Island Biogeography, Species-Area Curves, and Statistical Errors: Applied Biology and Scientific Rationality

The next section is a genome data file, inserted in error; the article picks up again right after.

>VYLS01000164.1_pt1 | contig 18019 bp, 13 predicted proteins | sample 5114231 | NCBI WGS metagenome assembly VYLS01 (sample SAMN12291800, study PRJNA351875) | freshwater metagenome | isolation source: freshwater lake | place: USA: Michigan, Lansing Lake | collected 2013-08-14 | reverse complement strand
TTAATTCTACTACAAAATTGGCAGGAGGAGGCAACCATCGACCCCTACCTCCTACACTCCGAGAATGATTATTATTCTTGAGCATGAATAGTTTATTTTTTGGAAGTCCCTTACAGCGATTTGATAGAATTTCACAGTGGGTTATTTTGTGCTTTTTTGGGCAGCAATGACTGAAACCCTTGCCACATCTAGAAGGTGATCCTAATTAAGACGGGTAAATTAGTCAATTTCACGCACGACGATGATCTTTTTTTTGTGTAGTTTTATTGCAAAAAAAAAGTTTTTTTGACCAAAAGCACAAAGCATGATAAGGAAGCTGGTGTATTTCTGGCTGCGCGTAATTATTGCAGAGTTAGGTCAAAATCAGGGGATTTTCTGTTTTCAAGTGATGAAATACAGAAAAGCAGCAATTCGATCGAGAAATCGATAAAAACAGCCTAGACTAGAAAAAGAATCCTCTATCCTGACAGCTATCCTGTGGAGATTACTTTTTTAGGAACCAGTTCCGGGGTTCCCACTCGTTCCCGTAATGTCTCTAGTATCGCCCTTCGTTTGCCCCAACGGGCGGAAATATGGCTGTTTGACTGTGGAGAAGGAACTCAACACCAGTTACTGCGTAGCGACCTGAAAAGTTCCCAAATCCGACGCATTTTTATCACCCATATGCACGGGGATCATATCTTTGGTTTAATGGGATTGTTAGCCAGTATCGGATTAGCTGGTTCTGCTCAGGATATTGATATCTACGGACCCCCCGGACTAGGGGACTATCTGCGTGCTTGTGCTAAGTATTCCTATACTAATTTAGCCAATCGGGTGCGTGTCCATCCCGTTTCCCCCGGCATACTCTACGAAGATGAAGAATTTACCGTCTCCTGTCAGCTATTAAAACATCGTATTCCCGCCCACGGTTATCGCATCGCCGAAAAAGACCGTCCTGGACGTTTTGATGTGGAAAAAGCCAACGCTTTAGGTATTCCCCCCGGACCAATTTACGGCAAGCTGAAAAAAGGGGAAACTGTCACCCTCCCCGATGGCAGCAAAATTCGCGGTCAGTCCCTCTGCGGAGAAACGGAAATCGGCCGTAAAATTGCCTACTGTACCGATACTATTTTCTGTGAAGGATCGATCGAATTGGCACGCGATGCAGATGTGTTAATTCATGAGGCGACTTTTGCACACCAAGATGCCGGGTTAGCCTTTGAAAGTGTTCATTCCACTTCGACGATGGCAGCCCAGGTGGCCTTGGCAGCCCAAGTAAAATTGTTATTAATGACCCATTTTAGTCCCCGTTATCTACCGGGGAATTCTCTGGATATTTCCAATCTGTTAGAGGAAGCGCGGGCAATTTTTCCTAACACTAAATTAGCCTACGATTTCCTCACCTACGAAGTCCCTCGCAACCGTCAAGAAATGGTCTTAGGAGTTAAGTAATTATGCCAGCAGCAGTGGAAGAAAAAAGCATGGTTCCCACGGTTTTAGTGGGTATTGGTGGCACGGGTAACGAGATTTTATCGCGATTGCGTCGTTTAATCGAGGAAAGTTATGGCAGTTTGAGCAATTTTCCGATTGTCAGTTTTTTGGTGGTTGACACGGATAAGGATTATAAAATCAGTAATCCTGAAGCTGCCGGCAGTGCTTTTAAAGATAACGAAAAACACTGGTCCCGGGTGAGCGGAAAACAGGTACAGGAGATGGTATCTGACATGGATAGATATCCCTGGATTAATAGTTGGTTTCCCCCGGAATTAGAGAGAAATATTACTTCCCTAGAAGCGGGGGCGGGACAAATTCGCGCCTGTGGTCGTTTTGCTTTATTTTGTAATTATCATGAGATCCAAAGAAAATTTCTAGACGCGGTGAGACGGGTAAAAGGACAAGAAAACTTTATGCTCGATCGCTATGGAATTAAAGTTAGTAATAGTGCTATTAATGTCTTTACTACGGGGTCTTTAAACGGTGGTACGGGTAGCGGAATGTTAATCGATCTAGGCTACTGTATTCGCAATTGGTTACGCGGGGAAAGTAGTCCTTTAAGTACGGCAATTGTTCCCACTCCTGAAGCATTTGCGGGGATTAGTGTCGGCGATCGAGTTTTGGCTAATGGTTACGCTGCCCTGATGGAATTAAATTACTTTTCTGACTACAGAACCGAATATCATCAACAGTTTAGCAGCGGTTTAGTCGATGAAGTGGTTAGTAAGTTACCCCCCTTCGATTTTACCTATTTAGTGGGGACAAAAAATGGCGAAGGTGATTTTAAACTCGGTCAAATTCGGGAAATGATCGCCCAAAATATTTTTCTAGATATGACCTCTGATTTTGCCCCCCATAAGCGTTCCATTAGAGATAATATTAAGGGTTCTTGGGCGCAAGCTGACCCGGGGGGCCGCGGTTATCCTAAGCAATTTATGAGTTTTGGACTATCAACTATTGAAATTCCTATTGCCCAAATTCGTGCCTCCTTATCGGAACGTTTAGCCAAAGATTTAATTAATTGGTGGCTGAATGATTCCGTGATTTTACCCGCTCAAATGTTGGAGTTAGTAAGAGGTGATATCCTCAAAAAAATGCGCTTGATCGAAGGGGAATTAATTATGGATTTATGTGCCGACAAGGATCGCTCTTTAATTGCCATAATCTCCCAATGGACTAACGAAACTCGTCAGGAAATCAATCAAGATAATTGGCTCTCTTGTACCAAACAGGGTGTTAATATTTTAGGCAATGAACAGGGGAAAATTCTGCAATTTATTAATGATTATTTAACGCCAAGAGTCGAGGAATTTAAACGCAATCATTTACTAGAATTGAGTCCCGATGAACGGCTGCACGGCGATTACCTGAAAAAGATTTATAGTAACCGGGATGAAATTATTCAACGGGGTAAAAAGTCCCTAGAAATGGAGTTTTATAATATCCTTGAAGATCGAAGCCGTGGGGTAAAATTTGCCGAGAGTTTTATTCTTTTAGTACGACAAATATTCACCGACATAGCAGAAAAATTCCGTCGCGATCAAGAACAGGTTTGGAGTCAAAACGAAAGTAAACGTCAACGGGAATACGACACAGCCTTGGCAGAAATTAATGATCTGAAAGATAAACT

When Kangas suggested in 1986 that wildlife reserve designs could be much smaller than previously thought, community ecologists attacked his views on methodological grounds (island biogeographical theory is beset with uncertainties) and on conservation grounds (Kangas seemed to encourage deforestation and extinction). Kangas' defenders, like Simberloff, argued that in a situation of biological uncertainty (the degree/type of deforestation-induced extinction), scientists ought to follow the epistemologically conservative course and risk type-II error (the risk of not rejecting a null hypothesis that is false), rather than type-I error. (This is the risk of rejecting a null hypothesis that is true). Kangas' opponents, like Noss, argued that, in a situation of scientific uncertainty, scientists ought to risk type-I, rather than type-II, error. This essay argues that there are different types of rationality appropriate to science and applied science and, therefore, in cases of applied science (like conservation biology), the more conservative course of action is for scientists to risk type-I error. The essay argues further that, on grounds of scientific rationality, Kangas, Simberloff, and others were correct in risking type-II error, but that, on grounds of decision-theoretic rationality, Noss, Waide, and others were correct in risking type-I error.
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